The OP not only didn't post the code, he didn't even post a link to the code - he posted a link to an article that didn't even post a link to the code until someone asked for it in comment 32 out of 36.  I think it's a grave disservice to the people on this board that freely give their time to do the OP's work and post either the code, or a link the code for him as you did, and then expect help.  Perhaps next once of us should just catch a flight to the OP's house, buy all the components that he needs, wire it all up for him, and then fly ourselves back home.

The OP has provided NOTHING necessary to even BEGIN to answer the questions that he has not even asked yet.  The OP's contribution to this thread has been ZERO.  When he was asked about the code, he simply referred back to same article that he originally mentioned - STILL refusing to even post a link to the actual code.   

The OP deserves NOTHING from this forum until he can at least form a question and post the code that he is referring to.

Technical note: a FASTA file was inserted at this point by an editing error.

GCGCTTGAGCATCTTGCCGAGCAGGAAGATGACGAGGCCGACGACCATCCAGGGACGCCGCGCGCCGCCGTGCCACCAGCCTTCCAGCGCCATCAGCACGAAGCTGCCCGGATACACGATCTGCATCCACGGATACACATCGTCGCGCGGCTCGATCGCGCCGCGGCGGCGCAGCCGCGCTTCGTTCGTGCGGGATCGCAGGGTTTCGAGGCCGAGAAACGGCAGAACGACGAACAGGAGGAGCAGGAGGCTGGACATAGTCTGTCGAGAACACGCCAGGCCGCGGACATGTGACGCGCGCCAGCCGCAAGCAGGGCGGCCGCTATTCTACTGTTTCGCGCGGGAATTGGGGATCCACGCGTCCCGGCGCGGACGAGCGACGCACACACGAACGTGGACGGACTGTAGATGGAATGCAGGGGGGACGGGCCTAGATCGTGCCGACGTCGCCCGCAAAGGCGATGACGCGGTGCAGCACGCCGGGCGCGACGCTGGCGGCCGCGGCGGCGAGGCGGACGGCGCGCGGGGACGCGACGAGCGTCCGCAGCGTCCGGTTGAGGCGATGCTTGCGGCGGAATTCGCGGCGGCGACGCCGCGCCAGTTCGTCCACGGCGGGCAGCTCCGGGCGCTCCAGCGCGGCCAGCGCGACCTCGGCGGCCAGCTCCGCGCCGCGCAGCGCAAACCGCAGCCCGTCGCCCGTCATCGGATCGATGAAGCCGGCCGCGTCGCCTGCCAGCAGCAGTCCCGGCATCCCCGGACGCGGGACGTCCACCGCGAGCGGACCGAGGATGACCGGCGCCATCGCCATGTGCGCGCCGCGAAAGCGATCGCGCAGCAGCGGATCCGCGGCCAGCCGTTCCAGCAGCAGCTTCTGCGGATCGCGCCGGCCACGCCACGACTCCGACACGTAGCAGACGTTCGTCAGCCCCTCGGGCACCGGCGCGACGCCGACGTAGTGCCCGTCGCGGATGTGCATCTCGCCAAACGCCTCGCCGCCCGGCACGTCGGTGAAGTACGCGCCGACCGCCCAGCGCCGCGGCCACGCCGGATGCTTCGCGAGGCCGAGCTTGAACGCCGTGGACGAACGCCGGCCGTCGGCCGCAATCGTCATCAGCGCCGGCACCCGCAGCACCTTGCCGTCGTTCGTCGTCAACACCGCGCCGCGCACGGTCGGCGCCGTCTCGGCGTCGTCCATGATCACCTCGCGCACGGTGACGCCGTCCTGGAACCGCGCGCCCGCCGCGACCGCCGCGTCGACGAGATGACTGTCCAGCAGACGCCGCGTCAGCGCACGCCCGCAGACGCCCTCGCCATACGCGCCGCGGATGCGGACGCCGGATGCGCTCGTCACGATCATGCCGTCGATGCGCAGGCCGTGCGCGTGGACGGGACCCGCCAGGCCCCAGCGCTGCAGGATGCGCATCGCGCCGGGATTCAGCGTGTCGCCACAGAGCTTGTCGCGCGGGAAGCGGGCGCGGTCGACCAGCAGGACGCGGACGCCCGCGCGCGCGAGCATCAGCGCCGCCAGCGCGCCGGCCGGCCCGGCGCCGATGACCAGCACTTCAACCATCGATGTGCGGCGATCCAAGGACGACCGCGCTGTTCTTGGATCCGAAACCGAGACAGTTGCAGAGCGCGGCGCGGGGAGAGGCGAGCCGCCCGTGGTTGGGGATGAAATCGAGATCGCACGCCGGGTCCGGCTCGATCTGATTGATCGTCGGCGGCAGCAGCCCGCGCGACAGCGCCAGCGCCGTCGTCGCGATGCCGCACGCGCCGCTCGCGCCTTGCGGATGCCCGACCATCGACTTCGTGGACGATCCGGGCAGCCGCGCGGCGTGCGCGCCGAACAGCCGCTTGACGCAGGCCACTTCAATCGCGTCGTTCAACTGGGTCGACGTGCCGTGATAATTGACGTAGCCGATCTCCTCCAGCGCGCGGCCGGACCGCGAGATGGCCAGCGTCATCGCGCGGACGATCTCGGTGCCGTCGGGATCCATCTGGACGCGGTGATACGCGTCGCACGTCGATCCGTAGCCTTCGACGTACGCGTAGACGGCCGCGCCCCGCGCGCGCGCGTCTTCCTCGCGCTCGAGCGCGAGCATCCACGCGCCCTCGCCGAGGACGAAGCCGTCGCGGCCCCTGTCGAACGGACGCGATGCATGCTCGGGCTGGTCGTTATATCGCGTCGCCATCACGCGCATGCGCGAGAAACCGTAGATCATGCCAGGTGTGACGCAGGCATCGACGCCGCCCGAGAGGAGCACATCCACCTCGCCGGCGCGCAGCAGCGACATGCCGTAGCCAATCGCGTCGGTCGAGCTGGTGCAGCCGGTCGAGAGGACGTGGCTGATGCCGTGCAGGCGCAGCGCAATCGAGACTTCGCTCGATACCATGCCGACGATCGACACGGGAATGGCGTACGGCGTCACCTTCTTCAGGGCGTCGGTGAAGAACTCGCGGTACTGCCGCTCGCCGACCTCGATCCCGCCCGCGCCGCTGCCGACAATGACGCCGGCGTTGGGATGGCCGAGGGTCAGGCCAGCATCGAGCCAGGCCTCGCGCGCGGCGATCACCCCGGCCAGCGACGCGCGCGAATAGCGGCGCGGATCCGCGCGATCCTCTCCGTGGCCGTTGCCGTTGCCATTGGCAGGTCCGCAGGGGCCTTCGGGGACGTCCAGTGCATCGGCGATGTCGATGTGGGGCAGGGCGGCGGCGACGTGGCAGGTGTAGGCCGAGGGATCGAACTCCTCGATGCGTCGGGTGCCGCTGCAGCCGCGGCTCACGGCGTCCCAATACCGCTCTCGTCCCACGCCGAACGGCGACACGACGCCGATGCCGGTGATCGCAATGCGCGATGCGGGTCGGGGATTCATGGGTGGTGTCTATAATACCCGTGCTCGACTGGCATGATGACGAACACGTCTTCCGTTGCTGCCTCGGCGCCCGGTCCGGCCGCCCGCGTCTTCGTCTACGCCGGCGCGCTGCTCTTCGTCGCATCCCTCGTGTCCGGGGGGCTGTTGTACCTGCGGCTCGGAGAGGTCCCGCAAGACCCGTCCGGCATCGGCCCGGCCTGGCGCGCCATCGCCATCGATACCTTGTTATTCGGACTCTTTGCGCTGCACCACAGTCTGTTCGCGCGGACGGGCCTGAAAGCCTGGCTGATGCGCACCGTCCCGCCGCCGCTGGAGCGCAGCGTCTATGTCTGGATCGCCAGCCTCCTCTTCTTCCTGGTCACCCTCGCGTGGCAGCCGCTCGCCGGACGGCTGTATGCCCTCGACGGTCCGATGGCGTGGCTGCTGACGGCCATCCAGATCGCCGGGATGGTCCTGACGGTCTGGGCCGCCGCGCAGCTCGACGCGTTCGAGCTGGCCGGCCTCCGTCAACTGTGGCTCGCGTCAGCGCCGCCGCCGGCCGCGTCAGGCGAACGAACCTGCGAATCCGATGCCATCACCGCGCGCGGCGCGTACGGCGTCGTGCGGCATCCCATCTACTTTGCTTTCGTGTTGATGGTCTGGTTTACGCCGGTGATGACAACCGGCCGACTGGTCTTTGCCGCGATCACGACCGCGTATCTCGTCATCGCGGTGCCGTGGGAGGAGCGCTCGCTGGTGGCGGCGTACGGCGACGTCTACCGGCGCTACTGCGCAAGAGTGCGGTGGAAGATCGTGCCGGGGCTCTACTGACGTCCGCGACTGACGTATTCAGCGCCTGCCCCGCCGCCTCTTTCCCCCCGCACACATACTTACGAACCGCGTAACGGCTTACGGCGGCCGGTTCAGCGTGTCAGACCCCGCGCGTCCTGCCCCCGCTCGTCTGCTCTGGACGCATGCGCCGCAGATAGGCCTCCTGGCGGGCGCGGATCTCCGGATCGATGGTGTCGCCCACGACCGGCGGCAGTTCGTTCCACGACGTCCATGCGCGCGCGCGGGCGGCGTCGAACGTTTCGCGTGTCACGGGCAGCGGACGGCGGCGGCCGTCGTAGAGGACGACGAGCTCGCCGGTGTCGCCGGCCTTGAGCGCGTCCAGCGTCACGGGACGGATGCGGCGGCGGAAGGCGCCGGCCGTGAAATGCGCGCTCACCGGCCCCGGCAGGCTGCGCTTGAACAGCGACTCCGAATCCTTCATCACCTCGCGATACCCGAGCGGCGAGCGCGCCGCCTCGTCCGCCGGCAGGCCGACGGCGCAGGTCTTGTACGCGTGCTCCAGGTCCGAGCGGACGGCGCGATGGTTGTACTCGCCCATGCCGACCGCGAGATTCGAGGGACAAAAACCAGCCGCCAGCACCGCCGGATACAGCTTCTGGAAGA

51  Using Arduino / Project Guidance / Re: need help understanding code on: March 04, 2013, 12:05:18 am
The link to the code was in the 4th comment from the END of the article comments.  Even though I found the link for the code, I refuse to download it to help this person.  Come on, OP, put SOME EFFORT into asking for our help.  We WILL NOT do all the work for you.  Get the code, post it here, then ask your questions.
52  Using Arduino / General Electronics / Re: Looking for better soldering iron on: February 28, 2013, 08:53:59 pm
I have been very successful at soldering bundles of ATX wires with my Hakko FX-888, but if I were planning on soldering them frequently, I would still prefer a soldering gun.
53  Using Arduino / LEDs and Multiplexing / Re: Getting started with Colorduino on: February 28, 2013, 05:58:03 pm